Monday, November 8, 2010

Battery Management System

Since I started driving the car, I have had two cells die.  I'm not sure what the cause of the failure is, but the cell goes to 0V but still conducts current.  Obviously, the cathode and the anode are being shorted together internally but I'm not sure if it is something I am doing by stressing the cells or if it is a manufacturing defect.  The cell doesn't explode or do anything nasty, it just doesn't work anymore.

--Side Note--

As far as terminology goes, I have found myself standardizing on what I call the battery parts when I'm explaining my project to people. In the interests of staying consistent:

Cell - 1 3.2V LiFePO4 60AH cell
Battery - 24 cells connected in series = 72V (really 80V) nominal 60AH battery
Pack - 4 Batteries connected in parallel = 72V nominal 240AH pack

--/Side Note--

So, with the idea that I need more information, I started working on my BMS.  There are some good ones out there right now, but for something as simple as measuring the voltage of each cell, keeping track of cell performance, and alerting when there is a problem, most of the stuff is in the $15/cell range.  So for my pack, that is nearly $1500 bucks.  In the interests of saving money (yea, right!) I decided to build my own.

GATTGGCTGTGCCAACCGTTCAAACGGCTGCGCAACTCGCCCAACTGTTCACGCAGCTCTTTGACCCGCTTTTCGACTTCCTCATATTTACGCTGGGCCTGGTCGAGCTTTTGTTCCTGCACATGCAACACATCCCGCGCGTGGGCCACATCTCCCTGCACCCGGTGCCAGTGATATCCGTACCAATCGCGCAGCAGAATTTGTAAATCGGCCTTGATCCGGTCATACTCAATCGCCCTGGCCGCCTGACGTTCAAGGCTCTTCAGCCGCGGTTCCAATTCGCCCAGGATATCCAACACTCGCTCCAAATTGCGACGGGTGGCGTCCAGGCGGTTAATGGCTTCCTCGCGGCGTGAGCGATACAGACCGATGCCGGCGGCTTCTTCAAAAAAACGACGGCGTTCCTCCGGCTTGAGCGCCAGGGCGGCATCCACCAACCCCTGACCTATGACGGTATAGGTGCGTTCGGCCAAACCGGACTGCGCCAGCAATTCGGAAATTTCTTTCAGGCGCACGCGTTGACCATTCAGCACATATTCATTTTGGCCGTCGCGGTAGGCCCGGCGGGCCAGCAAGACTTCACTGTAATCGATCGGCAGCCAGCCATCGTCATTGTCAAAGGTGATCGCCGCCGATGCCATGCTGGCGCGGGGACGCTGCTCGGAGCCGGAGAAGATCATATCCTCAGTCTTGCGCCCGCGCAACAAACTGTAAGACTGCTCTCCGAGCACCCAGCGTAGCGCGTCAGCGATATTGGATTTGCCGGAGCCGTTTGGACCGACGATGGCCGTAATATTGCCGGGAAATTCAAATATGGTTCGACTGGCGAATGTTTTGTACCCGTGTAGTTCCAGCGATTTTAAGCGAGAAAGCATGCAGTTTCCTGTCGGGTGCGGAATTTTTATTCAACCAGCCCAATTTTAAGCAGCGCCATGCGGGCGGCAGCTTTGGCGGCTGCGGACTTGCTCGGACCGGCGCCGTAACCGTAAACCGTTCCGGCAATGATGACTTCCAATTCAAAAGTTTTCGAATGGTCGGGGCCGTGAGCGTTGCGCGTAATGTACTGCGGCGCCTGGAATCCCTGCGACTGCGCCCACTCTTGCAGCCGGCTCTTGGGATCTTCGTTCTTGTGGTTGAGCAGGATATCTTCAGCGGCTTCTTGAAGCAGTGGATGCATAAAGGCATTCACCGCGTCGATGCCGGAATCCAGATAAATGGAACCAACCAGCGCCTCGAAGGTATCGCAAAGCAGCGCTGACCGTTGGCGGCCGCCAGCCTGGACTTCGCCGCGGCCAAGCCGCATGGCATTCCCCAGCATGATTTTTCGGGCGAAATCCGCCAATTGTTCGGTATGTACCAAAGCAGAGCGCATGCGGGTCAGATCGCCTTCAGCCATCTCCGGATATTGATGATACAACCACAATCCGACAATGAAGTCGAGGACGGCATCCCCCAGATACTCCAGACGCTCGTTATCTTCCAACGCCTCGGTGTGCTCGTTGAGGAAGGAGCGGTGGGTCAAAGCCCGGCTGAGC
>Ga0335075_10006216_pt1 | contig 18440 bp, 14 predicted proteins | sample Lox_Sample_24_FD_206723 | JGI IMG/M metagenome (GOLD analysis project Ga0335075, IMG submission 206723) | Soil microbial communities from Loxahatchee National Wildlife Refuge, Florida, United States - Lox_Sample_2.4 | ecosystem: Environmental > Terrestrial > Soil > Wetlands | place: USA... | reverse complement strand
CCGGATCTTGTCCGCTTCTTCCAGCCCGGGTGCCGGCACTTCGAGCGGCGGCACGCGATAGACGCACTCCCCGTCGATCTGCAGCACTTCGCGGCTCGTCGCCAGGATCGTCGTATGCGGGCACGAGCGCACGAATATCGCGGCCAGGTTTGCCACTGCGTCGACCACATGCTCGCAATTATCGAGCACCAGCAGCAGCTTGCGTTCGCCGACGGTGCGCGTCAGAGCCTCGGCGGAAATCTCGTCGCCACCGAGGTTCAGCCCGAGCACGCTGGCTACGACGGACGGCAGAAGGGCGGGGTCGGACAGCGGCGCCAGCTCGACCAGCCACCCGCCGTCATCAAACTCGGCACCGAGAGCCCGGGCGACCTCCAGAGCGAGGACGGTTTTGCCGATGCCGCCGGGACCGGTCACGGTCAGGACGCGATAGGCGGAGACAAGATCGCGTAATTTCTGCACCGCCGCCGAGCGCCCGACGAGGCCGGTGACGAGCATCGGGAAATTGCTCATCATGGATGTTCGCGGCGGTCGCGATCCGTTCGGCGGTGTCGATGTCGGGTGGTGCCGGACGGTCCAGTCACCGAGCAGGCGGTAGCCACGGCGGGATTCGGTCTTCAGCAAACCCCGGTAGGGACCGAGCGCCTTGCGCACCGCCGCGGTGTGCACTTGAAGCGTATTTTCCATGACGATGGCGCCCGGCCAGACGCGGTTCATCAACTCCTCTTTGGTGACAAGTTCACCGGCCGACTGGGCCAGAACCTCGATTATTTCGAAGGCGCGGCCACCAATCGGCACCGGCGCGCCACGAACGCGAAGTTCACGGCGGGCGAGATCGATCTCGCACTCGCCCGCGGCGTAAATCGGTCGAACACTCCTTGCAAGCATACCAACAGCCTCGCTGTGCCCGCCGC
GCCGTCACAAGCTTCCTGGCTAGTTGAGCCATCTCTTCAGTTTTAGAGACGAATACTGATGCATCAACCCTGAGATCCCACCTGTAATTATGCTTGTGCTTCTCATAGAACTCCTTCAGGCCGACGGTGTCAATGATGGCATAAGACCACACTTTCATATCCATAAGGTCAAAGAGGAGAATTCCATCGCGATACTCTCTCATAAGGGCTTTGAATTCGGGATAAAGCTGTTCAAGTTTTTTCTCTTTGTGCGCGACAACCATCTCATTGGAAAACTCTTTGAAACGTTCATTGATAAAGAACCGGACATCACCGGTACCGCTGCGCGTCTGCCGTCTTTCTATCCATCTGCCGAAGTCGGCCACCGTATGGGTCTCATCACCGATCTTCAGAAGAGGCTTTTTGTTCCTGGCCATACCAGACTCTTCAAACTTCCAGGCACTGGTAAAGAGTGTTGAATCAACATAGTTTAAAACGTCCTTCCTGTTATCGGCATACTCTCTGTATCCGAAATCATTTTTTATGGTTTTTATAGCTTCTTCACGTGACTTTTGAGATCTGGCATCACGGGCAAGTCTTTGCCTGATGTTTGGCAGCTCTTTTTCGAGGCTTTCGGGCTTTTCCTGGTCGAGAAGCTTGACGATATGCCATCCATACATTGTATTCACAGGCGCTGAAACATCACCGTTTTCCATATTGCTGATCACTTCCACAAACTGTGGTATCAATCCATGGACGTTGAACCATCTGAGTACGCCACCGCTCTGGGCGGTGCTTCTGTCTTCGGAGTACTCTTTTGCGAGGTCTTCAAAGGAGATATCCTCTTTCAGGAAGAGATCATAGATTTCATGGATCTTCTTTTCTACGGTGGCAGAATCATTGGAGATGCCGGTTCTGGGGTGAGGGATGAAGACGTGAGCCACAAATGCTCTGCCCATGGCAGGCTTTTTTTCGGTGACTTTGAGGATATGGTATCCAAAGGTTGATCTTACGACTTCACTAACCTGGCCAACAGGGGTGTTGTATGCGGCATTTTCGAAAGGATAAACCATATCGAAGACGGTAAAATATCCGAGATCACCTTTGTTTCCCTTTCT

I found a cool IC from Linear Technology:  the LTC6802.  This chip is a stackable, 12 cell battery monitor.  It was designed to work with series cells up to 1000V so my 72V pack is nothing.  But the nice thing from my perspective is that two of these guys on one circuit board will monitor one of my four batteries.

In my previous post about my year end progress, I posted a picture of the circuit board I designed for this BMS.  And here it is in real life:

It doesn't look like much in the photo, but SMD soldering is something new to me and it is harder than I thought.  Thanks to YouTube, I found some great videos of how to do it, but those guys make it seem easy.  One lesson I learned: if you are going to hand solder SMD parts, don't use the 0402 stuff.  They are TINY!! 

The next step is going to be interfacing one of my Netburner MOD5213 microcontrollers to the 6802s via the SPI bus (more stuff to learn).  Hopefully it won't take me too long but it probably will.